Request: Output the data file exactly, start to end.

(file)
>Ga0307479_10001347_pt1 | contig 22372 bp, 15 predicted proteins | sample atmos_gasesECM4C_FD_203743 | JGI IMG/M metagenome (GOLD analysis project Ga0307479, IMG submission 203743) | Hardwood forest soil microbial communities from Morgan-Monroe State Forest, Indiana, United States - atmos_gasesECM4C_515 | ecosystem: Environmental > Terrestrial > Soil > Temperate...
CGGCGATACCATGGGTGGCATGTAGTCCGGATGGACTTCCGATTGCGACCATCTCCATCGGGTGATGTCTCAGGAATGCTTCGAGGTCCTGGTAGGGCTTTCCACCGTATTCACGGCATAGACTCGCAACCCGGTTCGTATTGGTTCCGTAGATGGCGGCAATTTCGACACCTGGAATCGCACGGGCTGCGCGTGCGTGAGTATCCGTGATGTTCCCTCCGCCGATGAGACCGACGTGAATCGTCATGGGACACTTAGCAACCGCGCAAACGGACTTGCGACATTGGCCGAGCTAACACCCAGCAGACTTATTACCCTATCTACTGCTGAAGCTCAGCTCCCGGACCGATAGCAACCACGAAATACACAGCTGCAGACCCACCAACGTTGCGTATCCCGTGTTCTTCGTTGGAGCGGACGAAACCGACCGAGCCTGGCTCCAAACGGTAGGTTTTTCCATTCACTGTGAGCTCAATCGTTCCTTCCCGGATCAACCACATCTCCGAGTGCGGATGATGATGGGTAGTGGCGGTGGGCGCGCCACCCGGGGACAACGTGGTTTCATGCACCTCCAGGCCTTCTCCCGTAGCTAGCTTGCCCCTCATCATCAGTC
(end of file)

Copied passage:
>Ga0307479_10001347_pt1 | contig 22372 bp, 15 predicted proteins | sample atmos_gasesECM4C_FD_203743 | JGI IMG/M metagenome (GOLD analysis project Ga0307479, IMG submission 203743) | Hardwood forest soil microbial communities from Morgan-Monroe State Forest, Indiana, United States - atmos_gasesECM4C_515 | ecosystem: Environmental > Terrestrial > Soil > Temperate...
CGGCGATACCATGGGTGGCATGTAGTCCGGATGGACTTCCGATTGCGACCATCTCCATCGGGTGATGTCTCAGGAATGCTTCGAGGTCCTGGTAGGGCTTTCCACCGTATTCACGGCATAGACTCGCAACCCGGTTCGTATTGGTTCCGTAGATGGCGGCAATTTCGACACCTGGAATCGCACGGGCTGCGCGTGCGTGAGTATCCGTGATGTTCCCTCCGCCGATGAGACCGACGTGAATCGTCATGGGACACTTAGCAACCGCGCAAACGGACTTGCGACATTGGCCGAGCTAACACCCAGCAGACTTATTACCCTATCTACTGCTGAAGCTCAGCTCCCGGACCGATAGCAACCACGAAATACACAGCTGCAGACCCACCAACGTTGCGTATCCCGTGTTCTTCGTTGGAGCGGACGAAACCGACCGAGCCTGGCTCCAAACGGTAGGTTTTTCCATTCACTGTGAGCTCAATCGTTCCTTCCCGGATCAACCACATCTCCGAGTGCGGATGATGATGGGTAGTGGCGGTGGGCGCGCCACCCGGGGACAACGTGGTTTCATGCACCTCCAGGCCTTCTCCCGTAGCTAGCTTGCCCCTCATCATCAGTC